Alumni Newsletter

Alumni Newsletter
2012 Winter Commencement Class
Lawrence Akintokun
Lawrence Akintokun initially earned his teaching
degree in chemistry in his home country of Nigeria. He had already taught high school chemistry
for five years before relocating to the United States
with his wife and young family, where he worked
in security until the Georgia state board determined that he needed additional college credits to
fulfill certification. Wanting to expand his knowledge in his chosen career and gain a highly qualified status in his certification, Lawrence says he
had almost given up finding a university to fit his
needs when a friend told him to check out the web
site for Western Governors University. His educational career began with WGU in 2009, Lawrence
says, with reasonable and affordable fees and
flexible hours. At WGU, he enjoyed the available
resources, and the ever-ready mentors with their
support. What was most important, Lawrence
continues, is that he concluded his program with
very little in student loans, unlike many of his
friends who attended other universities. He not
only acquired the college experience he needed
for his certification, he earned a Master of Arts in
Science Education (Chemistry, 5-12) degree.
mere chance, but requires self-discipline and
perseverance. “WGU has
taught me to be a good
time manager and to
make use of every minute that goes by.” As the
tenth child in a large extended family, Lawrence
recalls that he struggled
to have an education,
for his parents were not
educated at all. Achieving his degree means the
world to him, he says, and can help him secure his
job and increase his salary. Lawrence says, “This
was the first time I ever took an online program….
It was an unimaginable and awesome experience.”
“WGU has taught me to be a good time manager
and to make use of every minute that goes by.”
-WGU Alum, Lawrence Akintokun
Lawrence plans to put into practice everything
he learned during his WGU experience, he says,
and he emphasizes that success is not achieved by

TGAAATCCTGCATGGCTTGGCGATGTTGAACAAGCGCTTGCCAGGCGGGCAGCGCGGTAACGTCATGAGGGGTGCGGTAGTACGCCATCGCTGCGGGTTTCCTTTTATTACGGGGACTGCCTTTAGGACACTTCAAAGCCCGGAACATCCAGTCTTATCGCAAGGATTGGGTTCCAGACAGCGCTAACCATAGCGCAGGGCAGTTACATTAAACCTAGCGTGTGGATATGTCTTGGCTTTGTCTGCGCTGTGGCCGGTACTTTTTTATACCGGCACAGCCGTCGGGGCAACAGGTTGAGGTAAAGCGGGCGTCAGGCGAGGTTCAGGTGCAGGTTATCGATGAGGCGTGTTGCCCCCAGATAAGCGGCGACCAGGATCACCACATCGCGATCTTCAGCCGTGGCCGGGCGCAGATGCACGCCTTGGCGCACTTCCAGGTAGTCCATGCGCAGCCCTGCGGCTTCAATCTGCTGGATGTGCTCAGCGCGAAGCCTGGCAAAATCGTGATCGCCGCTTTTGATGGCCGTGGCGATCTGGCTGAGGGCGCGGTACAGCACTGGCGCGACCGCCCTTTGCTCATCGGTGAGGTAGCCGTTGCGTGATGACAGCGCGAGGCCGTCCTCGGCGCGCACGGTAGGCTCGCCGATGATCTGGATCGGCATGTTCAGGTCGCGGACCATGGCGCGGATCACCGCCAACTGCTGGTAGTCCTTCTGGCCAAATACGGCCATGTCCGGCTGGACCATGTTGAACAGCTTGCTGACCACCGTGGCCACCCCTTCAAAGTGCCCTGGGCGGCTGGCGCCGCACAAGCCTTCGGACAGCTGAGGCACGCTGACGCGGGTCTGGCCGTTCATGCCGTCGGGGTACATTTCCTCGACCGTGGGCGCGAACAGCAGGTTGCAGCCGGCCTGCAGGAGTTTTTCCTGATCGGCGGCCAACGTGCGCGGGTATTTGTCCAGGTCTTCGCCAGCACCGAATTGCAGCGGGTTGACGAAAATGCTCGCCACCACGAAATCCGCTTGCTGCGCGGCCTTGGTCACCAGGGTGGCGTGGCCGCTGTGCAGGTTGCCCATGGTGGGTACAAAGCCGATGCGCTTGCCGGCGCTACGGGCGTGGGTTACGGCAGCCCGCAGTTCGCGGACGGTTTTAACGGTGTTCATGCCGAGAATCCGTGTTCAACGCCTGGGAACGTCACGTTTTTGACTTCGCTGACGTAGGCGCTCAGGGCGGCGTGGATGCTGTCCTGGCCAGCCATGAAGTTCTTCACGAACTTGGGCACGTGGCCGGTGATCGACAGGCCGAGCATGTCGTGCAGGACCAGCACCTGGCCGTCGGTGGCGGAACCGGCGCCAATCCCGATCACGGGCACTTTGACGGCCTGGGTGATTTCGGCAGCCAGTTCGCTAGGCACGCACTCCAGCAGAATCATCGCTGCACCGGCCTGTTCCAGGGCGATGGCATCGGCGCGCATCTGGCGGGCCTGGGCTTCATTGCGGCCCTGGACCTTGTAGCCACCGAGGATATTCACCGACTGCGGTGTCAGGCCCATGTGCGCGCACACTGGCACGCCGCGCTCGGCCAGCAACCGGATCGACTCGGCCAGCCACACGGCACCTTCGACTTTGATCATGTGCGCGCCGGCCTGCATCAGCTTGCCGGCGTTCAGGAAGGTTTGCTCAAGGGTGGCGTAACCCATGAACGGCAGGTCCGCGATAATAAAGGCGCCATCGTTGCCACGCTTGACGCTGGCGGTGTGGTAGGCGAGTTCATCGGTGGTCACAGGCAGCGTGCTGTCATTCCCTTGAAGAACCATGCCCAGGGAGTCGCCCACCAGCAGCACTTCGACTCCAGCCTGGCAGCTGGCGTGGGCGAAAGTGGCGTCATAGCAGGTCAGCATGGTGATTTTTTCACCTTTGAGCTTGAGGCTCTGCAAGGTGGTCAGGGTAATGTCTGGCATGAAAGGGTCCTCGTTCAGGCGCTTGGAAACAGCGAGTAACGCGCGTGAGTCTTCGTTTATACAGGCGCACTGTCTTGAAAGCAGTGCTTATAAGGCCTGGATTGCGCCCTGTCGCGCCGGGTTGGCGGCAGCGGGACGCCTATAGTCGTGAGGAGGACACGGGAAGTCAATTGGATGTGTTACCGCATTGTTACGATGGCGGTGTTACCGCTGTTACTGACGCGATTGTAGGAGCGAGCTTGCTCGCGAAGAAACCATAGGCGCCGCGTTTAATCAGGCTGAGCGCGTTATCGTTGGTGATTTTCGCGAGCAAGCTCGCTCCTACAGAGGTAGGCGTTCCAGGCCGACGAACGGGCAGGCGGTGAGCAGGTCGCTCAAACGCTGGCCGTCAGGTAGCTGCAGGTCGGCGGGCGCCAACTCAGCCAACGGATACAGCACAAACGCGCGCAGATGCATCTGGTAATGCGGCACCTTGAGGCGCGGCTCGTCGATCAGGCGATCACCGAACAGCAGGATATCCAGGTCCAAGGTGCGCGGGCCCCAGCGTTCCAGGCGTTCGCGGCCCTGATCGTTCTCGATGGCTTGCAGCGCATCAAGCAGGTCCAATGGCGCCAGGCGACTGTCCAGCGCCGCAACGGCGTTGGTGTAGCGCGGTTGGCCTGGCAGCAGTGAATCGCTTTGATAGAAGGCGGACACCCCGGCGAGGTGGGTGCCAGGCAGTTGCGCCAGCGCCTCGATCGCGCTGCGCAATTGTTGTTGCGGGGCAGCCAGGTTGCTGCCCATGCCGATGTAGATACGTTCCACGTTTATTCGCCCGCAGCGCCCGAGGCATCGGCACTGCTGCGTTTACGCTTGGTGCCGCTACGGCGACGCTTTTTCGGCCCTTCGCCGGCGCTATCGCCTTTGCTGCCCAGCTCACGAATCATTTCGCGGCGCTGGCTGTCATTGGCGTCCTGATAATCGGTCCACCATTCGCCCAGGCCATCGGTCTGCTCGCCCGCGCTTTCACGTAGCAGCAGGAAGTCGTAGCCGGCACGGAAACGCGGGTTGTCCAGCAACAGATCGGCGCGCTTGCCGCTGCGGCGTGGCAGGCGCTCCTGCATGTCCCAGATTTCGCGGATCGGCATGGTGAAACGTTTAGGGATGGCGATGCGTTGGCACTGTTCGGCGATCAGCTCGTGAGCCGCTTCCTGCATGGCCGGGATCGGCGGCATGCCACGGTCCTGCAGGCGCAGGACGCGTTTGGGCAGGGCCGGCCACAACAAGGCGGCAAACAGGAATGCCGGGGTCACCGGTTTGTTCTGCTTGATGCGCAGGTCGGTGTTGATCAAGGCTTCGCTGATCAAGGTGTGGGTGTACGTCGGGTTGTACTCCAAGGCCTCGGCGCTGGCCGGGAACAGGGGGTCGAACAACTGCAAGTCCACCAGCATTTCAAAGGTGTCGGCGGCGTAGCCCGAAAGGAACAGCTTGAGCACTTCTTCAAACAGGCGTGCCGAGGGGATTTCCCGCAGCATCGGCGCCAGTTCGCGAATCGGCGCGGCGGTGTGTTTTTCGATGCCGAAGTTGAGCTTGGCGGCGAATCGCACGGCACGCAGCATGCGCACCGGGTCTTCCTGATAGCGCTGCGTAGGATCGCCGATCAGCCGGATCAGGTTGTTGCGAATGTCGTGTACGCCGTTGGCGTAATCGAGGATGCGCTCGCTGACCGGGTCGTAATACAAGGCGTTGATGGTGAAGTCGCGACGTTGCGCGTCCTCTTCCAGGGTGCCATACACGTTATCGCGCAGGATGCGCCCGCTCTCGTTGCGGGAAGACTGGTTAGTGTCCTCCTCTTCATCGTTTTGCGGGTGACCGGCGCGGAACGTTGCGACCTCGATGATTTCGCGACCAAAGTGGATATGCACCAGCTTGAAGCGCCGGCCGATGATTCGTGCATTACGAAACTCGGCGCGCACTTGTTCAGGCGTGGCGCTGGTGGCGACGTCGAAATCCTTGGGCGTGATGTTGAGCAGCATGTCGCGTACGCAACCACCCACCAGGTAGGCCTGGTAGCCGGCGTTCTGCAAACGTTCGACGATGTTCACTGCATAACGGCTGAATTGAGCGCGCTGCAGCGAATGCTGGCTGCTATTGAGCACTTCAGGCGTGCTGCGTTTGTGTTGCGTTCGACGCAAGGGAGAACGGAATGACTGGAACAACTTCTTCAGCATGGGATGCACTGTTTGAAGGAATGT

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Tammy Lay
Tammy Lay began her nursing career in a small rural hospital with an associate’s degree in nursing,
advanced to house supervisor, and later worked
in public health until 2005 when she was promoted to a community home health coordinator.
She wants to be able to perform at a higher level,
and says, “Completion of my degree was a lifelong
goal.” Tammy says she and her husband live on a
small farm, and she also wants to be an example
to their four children, two of whom are in college,
one in high school, and one in elementary school.
She searched online, comparing programs, accreditation, and cost, and Western Governors University was immediately at the top of the list. Tammy
enrolled in March 2010 and began her Bachelor of
Science in Nursing program, graduating in February 2011, and then began her Master of Science
in Nursing—Leadership and Management degree.
“Each contact with WGU staff from enrollment
to the student mentor and course mentors…was
repeatedly producing sparks of empowerment that
was just short of producing an obsession with success,” says Tammy. She praises the support from
beginning to end as immeasurable.
Tammy plans to continue in her present position
as coordinator, but also wants to pursue working
in online education. Neither
of Tammy’s parents graduated from high school, she
says, although her mother
received a GED and later
became a licensed practical nurse. Thus Tammy is
immeasurably proud of this
accomplishment of achieving
her master’s degree in nursing and feels prepared to add
to her profession. Tammy
says her biggest challenge
was that she began with no
formal education in computer technology, and
she has not only mastered her competencies but
become quite computer savvy. To her fellow WGU
alumni, Tammy says, “We will always share the
commonality of being just a click from
one another.”
“Each contact with WGU staff...was repeatedly
producing sparks of empowerment...”
-WGU Alum, Tammy Lay
Laura Kishman
Laura Kishman is often on the move as a military
spouse—in fact, she has experienced five moves
within the past three years. For Laura, being able
to earn a college degree on the go provides an
open door for herself and her family. “[A college
education] creates a lifestyle that you have wanted
for them since your family began,” she continues,
“You cannot put a price on it. It gives a sense of
self-satisfaction, worth, confidence, and stability—and that is something that no one can take
from you.” Laura researched online for months,
contacting a variety
of online schools.
She chose Western
Governors University and enrolled in
July 2008 to earn
a Bachelor of Arts
in Interdisciplinary Studies (K-8). “I
have wanted to be
an educator since I
was a little girl
and accomplishing this chapter in my life means
I can do what I have always wanted to do, teach